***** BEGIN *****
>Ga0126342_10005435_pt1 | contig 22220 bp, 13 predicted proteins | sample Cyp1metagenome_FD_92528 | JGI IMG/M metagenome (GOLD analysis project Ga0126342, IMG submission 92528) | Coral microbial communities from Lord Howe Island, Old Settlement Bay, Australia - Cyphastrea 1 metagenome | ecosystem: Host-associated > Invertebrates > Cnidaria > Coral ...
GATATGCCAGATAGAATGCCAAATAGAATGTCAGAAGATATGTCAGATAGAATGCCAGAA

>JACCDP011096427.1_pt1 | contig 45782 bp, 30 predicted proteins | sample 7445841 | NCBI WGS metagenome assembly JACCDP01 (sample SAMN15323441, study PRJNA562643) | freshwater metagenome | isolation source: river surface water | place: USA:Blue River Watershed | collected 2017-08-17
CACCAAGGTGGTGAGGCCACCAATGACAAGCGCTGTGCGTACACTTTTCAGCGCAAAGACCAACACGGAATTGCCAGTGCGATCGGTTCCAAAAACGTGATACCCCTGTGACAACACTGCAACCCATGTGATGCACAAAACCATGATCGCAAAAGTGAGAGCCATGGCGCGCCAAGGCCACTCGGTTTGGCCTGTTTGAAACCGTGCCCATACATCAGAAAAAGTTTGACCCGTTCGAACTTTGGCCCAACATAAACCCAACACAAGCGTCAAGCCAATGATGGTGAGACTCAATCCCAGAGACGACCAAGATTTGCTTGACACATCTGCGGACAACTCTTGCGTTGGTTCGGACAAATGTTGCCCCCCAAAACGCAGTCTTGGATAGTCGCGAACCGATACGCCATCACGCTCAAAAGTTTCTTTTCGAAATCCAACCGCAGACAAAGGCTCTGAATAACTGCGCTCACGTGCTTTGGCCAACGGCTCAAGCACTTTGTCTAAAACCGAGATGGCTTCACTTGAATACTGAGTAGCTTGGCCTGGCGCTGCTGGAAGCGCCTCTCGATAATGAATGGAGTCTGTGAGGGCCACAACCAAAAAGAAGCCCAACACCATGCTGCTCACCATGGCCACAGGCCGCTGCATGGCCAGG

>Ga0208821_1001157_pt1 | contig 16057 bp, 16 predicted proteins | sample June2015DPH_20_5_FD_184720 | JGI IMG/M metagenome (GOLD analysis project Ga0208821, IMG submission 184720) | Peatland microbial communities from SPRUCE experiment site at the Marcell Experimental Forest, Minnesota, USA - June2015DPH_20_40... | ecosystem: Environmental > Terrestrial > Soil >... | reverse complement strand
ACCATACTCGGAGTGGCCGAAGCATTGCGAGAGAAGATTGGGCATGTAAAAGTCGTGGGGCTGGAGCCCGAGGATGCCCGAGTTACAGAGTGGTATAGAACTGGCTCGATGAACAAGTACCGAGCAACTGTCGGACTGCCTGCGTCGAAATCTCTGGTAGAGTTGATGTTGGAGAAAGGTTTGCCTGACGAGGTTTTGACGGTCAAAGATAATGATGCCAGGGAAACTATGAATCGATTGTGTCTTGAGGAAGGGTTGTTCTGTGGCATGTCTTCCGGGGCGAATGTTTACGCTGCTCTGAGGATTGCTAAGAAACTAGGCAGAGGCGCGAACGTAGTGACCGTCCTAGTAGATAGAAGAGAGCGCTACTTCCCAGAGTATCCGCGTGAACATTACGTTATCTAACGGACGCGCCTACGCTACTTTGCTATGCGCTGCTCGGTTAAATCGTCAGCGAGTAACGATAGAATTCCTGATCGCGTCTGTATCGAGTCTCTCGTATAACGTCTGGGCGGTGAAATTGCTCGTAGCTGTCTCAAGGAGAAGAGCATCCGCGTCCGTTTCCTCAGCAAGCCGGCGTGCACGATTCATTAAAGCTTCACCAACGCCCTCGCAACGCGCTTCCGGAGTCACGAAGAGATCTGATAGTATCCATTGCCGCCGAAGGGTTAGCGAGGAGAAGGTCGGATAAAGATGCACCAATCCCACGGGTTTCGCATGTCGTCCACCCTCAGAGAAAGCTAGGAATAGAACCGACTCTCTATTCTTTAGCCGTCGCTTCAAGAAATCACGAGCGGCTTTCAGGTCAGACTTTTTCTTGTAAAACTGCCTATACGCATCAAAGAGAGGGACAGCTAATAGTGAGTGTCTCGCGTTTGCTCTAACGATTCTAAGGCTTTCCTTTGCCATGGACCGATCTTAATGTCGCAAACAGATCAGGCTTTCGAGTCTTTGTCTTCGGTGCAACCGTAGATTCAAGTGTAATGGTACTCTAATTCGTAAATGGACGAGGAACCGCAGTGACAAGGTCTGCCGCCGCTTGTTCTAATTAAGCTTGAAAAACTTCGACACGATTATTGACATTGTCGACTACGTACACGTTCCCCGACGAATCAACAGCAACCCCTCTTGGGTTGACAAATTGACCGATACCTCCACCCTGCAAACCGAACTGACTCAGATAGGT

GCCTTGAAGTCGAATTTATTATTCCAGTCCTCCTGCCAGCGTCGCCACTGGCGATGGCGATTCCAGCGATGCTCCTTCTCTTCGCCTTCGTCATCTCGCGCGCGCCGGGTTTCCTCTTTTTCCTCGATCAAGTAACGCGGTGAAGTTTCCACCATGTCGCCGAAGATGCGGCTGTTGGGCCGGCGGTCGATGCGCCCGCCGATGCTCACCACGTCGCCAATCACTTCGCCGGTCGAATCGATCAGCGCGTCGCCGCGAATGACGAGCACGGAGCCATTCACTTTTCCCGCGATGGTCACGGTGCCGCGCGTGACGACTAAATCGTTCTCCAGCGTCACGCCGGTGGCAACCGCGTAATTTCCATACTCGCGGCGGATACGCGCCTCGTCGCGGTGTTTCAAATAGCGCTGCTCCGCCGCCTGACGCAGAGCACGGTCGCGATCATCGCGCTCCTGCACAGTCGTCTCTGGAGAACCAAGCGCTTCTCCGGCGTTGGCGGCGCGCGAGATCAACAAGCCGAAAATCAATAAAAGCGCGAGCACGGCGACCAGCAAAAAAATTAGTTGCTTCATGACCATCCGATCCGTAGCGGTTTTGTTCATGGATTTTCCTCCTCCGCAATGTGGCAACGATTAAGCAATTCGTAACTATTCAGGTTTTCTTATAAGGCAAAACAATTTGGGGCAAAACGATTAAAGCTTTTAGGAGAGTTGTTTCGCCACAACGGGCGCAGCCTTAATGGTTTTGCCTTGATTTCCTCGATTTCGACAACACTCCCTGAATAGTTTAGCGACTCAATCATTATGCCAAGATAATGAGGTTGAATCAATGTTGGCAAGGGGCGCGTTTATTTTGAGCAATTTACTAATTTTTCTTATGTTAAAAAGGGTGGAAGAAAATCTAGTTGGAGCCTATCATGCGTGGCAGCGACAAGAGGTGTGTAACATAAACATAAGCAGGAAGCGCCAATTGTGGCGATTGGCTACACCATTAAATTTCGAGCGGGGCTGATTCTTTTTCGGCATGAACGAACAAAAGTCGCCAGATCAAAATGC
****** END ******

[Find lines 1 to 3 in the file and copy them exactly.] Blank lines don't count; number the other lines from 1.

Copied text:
>Ga0126342_10005435_pt1 | contig 22220 bp, 13 predicted proteins | sample Cyp1metagenome_FD_92528 | JGI IMG/M metagenome (GOLD analysis project Ga0126342, IMG submission 92528) | Coral microbial communities from Lord Howe Island, Old Settlement Bay, Australia - Cyphastrea 1 metagenome | ecosystem: Host-associated > Invertebrates > Cnidaria > Coral ...
GATATGCCAGATAGAATGCCAAATAGAATGTCAGAAGATATGTCAGATAGAATGCCAGAA

>JACCDP011096427.1_pt1 | contig 45782 bp, 30 predicted proteins | sample 7445841 | NCBI WGS metagenome assembly JACCDP01 (sample SAMN15323441, study PRJNA562643) | freshwater metagenome | isolation source: river surface water | place: USA:Blue River Watershed | collected 2017-08-17